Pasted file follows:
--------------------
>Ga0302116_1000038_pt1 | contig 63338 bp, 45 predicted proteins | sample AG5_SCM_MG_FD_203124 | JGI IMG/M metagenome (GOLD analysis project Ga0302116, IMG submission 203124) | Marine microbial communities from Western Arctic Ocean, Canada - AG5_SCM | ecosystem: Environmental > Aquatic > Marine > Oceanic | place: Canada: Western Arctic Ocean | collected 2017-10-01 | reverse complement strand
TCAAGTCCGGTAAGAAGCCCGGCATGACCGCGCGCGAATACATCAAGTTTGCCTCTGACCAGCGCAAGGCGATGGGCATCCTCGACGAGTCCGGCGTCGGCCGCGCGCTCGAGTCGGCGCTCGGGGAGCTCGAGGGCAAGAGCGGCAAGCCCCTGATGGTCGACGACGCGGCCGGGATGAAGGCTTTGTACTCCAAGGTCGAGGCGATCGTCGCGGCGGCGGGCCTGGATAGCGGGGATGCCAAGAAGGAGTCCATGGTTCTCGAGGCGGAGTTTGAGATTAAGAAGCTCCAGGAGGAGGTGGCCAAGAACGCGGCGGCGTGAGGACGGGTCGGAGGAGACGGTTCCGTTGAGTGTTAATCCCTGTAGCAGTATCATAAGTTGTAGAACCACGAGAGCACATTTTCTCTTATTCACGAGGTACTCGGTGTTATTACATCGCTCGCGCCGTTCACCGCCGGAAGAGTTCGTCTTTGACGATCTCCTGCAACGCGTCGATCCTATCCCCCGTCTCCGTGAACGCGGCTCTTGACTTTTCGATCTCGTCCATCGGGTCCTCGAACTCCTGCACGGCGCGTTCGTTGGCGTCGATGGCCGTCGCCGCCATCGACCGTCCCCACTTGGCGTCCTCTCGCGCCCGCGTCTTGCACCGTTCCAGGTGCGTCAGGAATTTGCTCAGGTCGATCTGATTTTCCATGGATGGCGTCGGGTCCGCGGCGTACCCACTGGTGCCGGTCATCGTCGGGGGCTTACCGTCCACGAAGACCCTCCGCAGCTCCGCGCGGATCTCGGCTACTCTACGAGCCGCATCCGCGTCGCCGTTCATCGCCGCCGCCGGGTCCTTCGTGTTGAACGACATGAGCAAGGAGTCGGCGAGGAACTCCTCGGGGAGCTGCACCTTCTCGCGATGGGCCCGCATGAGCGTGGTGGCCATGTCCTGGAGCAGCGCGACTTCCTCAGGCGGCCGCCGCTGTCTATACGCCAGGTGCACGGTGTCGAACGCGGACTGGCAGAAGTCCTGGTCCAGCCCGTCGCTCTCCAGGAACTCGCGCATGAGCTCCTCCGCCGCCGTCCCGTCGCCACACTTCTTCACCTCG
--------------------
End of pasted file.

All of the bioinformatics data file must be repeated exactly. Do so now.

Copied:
>Ga0302116_1000038_pt1 | contig 63338 bp, 45 predicted proteins | sample AG5_SCM_MG_FD_203124 | JGI IMG/M metagenome (GOLD analysis project Ga0302116, IMG submission 203124) | Marine microbial communities from Western Arctic Ocean, Canada - AG5_SCM | ecosystem: Environmental > Aquatic > Marine > Oceanic | place: Canada: Western Arctic Ocean | collected 2017-10-01 | reverse complement strand
TCAAGTCCGGTAAGAAGCCCGGCATGACCGCGCGCGAATACATCAAGTTTGCCTCTGACCAGCGCAAGGCGATGGGCATCCTCGACGAGTCCGGCGTCGGCCGCGCGCTCGAGTCGGCGCTCGGGGAGCTCGAGGGCAAGAGCGGCAAGCCCCTGATGGTCGACGACGCGGCCGGGATGAAGGCTTTGTACTCCAAGGTCGAGGCGATCGTCGCGGCGGCGGGCCTGGATAGCGGGGATGCCAAGAAGGAGTCCATGGTTCTCGAGGCGGAGTTTGAGATTAAGAAGCTCCAGGAGGAGGTGGCCAAGAACGCGGCGGCGTGAGGACGGGTCGGAGGAGACGGTTCCGTTGAGTGTTAATCCCTGTAGCAGTATCATAAGTTGTAGAACCACGAGAGCACATTTTCTCTTATTCACGAGGTACTCGGTGTTATTACATCGCTCGCGCCGTTCACCGCCGGAAGAGTTCGTCTTTGACGATCTCCTGCAACGCGTCGATCCTATCCCCCGTCTCCGTGAACGCGGCTCTTGACTTTTCGATCTCGTCCATCGGGTCCTCGAACTCCTGCACGGCGCGTTCGTTGGCGTCGATGGCCGTCGCCGCCATCGACCGTCCCCACTTGGCGTCCTCTCGCGCCCGCGTCTTGCACCGTTCCAGGTGCGTCAGGAATTTGCTCAGGTCGATCTGATTTTCCATGGATGGCGTCGGGTCCGCGGCGTACCCACTGGTGCCGGTCATCGTCGGGGGCTTACCGTCCACGAAGACCCTCCGCAGCTCCGCGCGGATCTCGGCTACTCTACGAGCCGCATCCGCGTCGCCGTTCATCGCCGCCGCCGGGTCCTTCGTGTTGAACGACATGAGCAAGGAGTCGGCGAGGAACTCCTCGGGGAGCTGCACCTTCTCGCGATGGGCCCGCATGAGCGTGGTGGCCATGTCCTGGAGCAGCGCGACTTCCTCAGGCGGCCGCCGCTGTCTATACGCCAGGTGCACGGTGTCGAACGCGGACTGGCAGAAGTCCTGGTCCAGCCCGTCGCTCTCCAGGAACTCGCGCATGAGCTCCTCCGCCGCCGTCCCGTCGCCACACTTCTTCACCTCG